Packaging has always been a manual operation in ORM world. In Hibernate, you have to
list the mapped entities either through the configuration API or through the hibernate.cfg.xml
file. For a while now, JBoss AS has introduced the notion of .har, basically an archive scanned
by the deployer to discover the Hibernate configuration and the hbm.xml files in it.
As I mentioned in my previous blog about
Bulk Operations ,
both UPDATE and DELETE statements are challenging to handle against single
entities contained across multiple tables (not counting associations), which
might be the case with:
The EJB3 persistence specification calls for implementors to
support Bulk Operations in EJB-QL (the EJB Query Language). As part of Hibernate's implementation of
EJB3 persistence, HQL (the Hibernate Query Language : which is a superset of EJB-QL) needed to support
these Bulk Operations. This support is now code complete, even going beyond what is offered in the EJB3
persistence specification. There is one task outstanding against this bulk operation support in HQL, but
this is completely beyond the scope of the support called for in the EJB3 persistence specification.
I'll blog about this one later as it simply rocks ;)
The first edition of Hibernate in Action has spread quite successfully. On
training or consulting somewhere on-site I often see people with a copy on their desk.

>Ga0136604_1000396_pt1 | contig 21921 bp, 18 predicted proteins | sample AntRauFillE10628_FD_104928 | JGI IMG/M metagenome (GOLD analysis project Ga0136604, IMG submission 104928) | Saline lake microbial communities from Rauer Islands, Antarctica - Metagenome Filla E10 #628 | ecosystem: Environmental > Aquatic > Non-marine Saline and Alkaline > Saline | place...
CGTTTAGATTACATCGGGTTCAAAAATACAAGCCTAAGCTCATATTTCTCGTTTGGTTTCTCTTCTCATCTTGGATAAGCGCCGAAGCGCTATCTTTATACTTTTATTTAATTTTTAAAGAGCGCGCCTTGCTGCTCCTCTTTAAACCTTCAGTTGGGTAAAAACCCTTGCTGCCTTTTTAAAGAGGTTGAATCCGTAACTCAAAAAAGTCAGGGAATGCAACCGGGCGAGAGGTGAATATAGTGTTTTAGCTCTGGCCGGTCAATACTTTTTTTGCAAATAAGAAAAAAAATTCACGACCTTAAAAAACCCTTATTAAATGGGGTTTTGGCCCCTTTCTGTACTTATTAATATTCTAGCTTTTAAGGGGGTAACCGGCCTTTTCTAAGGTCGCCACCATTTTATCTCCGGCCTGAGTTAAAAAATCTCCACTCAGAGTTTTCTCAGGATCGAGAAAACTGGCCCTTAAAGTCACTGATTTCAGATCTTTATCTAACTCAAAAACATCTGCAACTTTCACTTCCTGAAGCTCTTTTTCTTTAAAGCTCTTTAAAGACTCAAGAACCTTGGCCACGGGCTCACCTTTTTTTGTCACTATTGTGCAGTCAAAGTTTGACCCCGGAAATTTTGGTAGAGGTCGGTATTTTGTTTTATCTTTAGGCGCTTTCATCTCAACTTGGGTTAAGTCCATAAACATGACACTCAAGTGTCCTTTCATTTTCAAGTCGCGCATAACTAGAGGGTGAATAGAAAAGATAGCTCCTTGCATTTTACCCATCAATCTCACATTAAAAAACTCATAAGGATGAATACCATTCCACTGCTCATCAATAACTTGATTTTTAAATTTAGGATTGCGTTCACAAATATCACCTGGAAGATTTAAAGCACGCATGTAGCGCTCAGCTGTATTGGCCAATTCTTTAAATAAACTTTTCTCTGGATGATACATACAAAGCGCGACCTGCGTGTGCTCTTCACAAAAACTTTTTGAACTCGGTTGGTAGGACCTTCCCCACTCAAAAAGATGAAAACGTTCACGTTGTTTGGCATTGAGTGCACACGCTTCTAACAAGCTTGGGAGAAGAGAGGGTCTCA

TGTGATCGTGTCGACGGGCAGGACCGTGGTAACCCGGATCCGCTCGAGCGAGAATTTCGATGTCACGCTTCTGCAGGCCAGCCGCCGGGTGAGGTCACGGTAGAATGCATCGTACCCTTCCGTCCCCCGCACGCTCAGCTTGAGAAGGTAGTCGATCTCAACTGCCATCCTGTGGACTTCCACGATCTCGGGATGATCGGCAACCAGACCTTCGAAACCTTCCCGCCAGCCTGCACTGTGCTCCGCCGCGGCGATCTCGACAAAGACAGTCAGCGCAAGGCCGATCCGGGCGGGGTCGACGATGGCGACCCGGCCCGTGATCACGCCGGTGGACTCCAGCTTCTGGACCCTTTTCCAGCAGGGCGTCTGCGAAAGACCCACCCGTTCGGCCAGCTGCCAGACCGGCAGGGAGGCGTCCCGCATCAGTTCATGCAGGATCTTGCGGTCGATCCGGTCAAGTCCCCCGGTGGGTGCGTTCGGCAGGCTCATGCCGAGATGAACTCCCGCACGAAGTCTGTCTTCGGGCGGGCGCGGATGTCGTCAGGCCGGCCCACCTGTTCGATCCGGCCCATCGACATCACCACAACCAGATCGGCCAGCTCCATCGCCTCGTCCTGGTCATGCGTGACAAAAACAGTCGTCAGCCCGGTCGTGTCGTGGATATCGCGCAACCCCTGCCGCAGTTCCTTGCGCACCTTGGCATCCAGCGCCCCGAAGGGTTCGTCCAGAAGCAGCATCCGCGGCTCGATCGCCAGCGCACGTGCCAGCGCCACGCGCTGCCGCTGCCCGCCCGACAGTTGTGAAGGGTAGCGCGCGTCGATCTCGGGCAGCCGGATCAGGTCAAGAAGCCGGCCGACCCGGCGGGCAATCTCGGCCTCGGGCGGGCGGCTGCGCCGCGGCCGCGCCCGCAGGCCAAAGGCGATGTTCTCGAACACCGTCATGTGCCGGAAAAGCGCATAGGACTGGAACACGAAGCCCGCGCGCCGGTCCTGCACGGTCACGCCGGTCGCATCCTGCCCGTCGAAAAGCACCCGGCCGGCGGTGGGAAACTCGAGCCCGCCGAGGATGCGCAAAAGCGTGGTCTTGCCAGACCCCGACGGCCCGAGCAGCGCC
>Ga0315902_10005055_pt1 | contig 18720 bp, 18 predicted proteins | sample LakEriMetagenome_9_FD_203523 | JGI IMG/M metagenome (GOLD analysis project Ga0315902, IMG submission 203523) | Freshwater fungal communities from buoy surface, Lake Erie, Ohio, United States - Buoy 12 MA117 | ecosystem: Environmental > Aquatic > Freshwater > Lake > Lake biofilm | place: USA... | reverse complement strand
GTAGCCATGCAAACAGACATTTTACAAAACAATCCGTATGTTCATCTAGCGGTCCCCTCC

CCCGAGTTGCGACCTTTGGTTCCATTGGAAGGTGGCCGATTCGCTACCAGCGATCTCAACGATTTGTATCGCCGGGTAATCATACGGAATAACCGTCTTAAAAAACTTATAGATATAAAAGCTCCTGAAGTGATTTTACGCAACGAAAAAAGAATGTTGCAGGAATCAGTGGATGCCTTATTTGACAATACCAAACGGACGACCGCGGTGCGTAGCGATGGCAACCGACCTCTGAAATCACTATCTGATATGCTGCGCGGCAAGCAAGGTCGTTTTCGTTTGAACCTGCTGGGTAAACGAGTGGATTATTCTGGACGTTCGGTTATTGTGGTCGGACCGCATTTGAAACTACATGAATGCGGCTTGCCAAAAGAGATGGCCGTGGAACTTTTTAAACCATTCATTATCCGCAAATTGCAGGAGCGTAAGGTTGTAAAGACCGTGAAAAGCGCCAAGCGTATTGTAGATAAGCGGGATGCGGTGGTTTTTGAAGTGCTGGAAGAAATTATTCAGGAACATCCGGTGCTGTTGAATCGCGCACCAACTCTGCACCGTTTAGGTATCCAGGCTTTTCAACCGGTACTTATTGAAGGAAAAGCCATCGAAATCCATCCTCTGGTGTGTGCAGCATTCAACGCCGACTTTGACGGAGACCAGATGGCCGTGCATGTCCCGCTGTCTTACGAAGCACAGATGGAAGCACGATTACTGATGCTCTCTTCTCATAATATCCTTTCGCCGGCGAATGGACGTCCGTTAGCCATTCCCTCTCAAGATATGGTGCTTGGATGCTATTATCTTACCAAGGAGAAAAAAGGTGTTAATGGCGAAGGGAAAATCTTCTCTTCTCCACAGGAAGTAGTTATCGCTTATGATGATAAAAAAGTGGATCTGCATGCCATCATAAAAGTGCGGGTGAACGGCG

And it has proven to be invaluable to me (and others at JBoss) bringing a few copies
along every-time. There is simply no better additional training material than a professionally
edited full-length book. The only downside is that it is only covering Hibernate 2.x.
The new updated version of the Hibernate Tools (http://tools.hibernate.org) project includes
significant updates to the Eclipse editors, plugings, and wizards, as
well as a unified and convenient Ant task for integration of the tools
in your regular builds.
New to Hibernate 3.0.1 is the SessionFactory.getCurrentSession() method.
It allows application developers to delegate tracking of current sessions to Hibernate itself.
This is fairly trivial functionality, but stuff just about any user of Hibernate had to implement themselves,
or rely on third party stuff to do for them. Let's take a look at how this is implemented in Hibernate and
how it might be useful.